ACL cell migration in vitro has been stimulated by TGF-β1, while PDGF-AB and FGF-2 can stimulate ACL cell proliferation in a 3D collagen scaffold.22
Platelet-rich plasma has also been reported to stimulate healing of bone both in animal models23
Platelet gels have been used to improve the strength of the abdominal wall fascia after hernia repair in rats.25
However, the use of platelets to stimulate tendon and ligament healing directly has been less widely reported,26
and is a relatively new field of inquiry.
Previous attempts to accelerate the revascularization phase with VEGF in a sheep model found increased vessels but decreased linear stiffness and increased laxity.27
By applying platelets in a stabilized collagen hydrogel we have simulated a more “natural” environment with the natural occurrence of platelets deposited in a fibrin clot as in extraarticular healing. Further, platelets contain a multitude of growth factors in addition to TGF-β1 and PDGF seemingly through natural selection in the appropriate concentration for extraarticular healing. Highly relevant to clinical application is that the cost to apply autologous platelets from peripheral blood is much less than a recombinant TGF, PDGF, or EGF.
The 6-week time point is well recognized as a nadir of strength in ACL reconstruction for animal models. Failure load values in both our experimental and control ACL graft groups were approximately 10% of the intact ACL, which is slightly higher than previous reports of 3% in the sheep model,4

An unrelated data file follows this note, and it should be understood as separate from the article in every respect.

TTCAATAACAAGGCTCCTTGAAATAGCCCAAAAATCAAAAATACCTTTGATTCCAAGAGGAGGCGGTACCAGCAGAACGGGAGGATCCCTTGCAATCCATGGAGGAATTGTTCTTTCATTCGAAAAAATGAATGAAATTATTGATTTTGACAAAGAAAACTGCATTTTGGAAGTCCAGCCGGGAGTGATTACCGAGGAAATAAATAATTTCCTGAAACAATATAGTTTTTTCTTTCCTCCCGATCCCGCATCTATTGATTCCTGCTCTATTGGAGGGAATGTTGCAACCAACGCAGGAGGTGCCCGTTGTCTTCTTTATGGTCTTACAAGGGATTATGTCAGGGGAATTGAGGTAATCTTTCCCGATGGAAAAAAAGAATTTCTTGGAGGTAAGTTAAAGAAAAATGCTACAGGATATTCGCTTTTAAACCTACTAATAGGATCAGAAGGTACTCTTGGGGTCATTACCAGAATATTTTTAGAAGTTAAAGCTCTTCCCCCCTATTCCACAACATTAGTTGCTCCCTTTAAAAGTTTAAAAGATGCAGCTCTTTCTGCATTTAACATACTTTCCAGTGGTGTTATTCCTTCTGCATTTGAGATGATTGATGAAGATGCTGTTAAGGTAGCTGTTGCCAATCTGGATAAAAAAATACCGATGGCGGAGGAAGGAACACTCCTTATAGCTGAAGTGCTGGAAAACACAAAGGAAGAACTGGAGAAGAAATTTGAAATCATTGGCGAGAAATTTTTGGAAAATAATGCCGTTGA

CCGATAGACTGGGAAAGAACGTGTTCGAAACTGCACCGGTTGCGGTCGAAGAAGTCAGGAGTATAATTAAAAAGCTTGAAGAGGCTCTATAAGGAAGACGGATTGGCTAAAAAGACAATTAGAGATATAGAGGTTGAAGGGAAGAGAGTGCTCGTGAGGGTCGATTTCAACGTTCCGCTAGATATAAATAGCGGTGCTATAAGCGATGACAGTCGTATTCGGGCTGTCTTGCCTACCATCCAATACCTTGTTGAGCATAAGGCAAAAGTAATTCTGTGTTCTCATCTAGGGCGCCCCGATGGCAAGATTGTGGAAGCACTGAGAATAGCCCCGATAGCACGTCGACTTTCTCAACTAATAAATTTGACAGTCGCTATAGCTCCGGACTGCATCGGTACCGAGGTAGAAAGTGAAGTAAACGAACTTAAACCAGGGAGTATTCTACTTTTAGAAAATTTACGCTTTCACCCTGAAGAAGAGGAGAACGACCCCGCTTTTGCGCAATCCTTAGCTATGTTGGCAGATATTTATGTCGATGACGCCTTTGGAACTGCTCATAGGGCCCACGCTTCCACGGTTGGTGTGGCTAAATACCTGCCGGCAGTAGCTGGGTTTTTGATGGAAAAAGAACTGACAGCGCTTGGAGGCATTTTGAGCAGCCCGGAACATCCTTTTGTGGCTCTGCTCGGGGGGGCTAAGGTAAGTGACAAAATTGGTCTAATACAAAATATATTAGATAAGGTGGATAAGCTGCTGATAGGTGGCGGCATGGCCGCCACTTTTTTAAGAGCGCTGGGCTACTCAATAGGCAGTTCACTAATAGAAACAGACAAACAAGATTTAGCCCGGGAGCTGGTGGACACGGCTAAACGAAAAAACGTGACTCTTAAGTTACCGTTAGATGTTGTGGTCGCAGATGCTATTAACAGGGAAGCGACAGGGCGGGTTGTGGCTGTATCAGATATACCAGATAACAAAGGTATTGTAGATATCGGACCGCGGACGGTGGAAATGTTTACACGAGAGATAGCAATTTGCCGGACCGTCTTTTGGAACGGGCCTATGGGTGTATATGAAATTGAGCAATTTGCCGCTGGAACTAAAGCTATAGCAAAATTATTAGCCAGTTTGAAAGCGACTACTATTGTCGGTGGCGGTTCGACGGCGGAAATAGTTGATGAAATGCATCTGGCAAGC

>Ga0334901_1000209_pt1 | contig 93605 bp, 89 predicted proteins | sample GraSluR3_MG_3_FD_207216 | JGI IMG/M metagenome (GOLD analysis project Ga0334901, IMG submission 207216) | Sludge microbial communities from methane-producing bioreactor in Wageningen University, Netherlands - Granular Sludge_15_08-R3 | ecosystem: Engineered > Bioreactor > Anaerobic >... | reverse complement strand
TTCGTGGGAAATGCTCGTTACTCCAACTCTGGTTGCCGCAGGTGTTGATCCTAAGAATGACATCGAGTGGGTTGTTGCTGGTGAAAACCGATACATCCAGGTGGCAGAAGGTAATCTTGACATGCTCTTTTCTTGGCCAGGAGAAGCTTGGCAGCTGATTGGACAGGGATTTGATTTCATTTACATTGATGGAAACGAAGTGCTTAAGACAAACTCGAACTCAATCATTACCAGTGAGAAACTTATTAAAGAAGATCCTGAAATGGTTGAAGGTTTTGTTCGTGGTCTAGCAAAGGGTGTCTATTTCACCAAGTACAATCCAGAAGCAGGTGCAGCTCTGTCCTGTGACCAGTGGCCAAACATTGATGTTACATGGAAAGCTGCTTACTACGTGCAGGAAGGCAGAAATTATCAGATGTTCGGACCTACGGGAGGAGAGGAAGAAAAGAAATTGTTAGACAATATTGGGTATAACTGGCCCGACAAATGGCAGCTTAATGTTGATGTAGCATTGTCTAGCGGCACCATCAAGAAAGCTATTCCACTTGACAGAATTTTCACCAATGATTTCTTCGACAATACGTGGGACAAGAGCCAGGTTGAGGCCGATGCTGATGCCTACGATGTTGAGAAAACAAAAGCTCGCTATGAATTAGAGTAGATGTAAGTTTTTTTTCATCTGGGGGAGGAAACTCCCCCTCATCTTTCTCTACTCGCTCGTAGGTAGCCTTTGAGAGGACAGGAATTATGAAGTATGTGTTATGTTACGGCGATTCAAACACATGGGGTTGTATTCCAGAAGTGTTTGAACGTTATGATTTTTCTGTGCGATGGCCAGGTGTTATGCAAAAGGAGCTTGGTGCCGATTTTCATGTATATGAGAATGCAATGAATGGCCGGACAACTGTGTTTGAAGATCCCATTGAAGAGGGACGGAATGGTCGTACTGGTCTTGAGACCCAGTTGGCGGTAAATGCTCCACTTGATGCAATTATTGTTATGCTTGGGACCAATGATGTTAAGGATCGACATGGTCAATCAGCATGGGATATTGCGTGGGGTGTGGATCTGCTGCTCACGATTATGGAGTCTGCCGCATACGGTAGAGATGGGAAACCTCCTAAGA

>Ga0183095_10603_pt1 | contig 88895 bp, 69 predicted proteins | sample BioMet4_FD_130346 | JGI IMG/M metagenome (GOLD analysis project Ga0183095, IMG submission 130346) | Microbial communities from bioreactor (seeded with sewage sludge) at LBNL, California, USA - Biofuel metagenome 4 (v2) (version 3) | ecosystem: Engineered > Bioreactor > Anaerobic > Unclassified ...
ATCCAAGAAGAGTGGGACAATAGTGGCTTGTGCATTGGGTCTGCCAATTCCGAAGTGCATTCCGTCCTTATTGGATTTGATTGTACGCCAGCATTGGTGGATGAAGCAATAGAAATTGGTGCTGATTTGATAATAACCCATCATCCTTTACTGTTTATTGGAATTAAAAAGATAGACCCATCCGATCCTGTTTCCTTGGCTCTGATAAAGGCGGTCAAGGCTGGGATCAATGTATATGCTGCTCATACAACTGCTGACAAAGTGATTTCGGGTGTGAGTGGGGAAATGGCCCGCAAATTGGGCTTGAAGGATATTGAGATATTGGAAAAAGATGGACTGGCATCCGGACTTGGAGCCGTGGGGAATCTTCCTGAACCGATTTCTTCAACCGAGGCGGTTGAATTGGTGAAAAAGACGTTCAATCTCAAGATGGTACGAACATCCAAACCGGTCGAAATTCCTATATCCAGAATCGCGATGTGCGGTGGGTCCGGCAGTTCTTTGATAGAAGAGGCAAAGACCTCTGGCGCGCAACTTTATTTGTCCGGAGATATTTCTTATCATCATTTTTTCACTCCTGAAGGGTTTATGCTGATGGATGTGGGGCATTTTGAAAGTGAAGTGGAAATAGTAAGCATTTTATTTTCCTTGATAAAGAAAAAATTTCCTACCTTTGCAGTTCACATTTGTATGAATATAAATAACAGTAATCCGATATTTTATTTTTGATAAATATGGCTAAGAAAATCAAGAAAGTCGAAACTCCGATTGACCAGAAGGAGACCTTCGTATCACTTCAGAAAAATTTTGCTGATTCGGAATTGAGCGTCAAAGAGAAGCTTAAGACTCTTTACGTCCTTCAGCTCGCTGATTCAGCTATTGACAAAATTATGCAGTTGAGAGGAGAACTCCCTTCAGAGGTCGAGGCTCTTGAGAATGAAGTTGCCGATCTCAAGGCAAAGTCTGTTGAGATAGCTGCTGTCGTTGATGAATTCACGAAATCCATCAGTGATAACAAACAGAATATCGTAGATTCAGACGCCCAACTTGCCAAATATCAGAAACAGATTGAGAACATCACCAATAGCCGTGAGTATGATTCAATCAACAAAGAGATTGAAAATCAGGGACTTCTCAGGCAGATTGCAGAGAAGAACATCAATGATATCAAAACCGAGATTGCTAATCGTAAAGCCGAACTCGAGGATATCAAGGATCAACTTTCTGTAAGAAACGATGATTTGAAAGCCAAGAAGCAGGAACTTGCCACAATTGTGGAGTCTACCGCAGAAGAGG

and typical for the goat model after 6 weeks of healing.16,18
Although this time point was useful in determining differences in the revascularization phase of healing of the ACL graft, longer term studies are required to evaluate the effects of platelets on graft strength and AP knee laxity later in the healing phase. As previous translational models of ACL graft healing with TGF-β/EGF6
demonstrated increased strength at 12 weeks, additional investigations examining higher platelet yields and the 12-week postoperative time point are planned.
One limitation of this study was that we were unable to perform platelet enrichment of the caprine blood. Centrifuge protocols that systematically changed the centrifugal force from 50 to 250 × g
, with various cycle times and combinations proved ineffective, and limited our ability to evaluate the role of a two- or fourfold platelet concentration on ACL graft healing, levels that have been shown to enhance primary ACL repair in canine and porcine models.10,11
This was likely due to the similarities in the sizes of the caprine erythrocytes and platelets.13
Although prior studies have reported the use of caprine PRP, three do not report platelet counts in both the whole blood and “PRP;”26,28,29
thus, platelet enrichment levels actually achieved in those studies cannot be evaluated. A fourth study reported TGF-β release from goat “PRP” at levels far below that for human PRP, making it unclear if they had actually produced functional goat PRP.13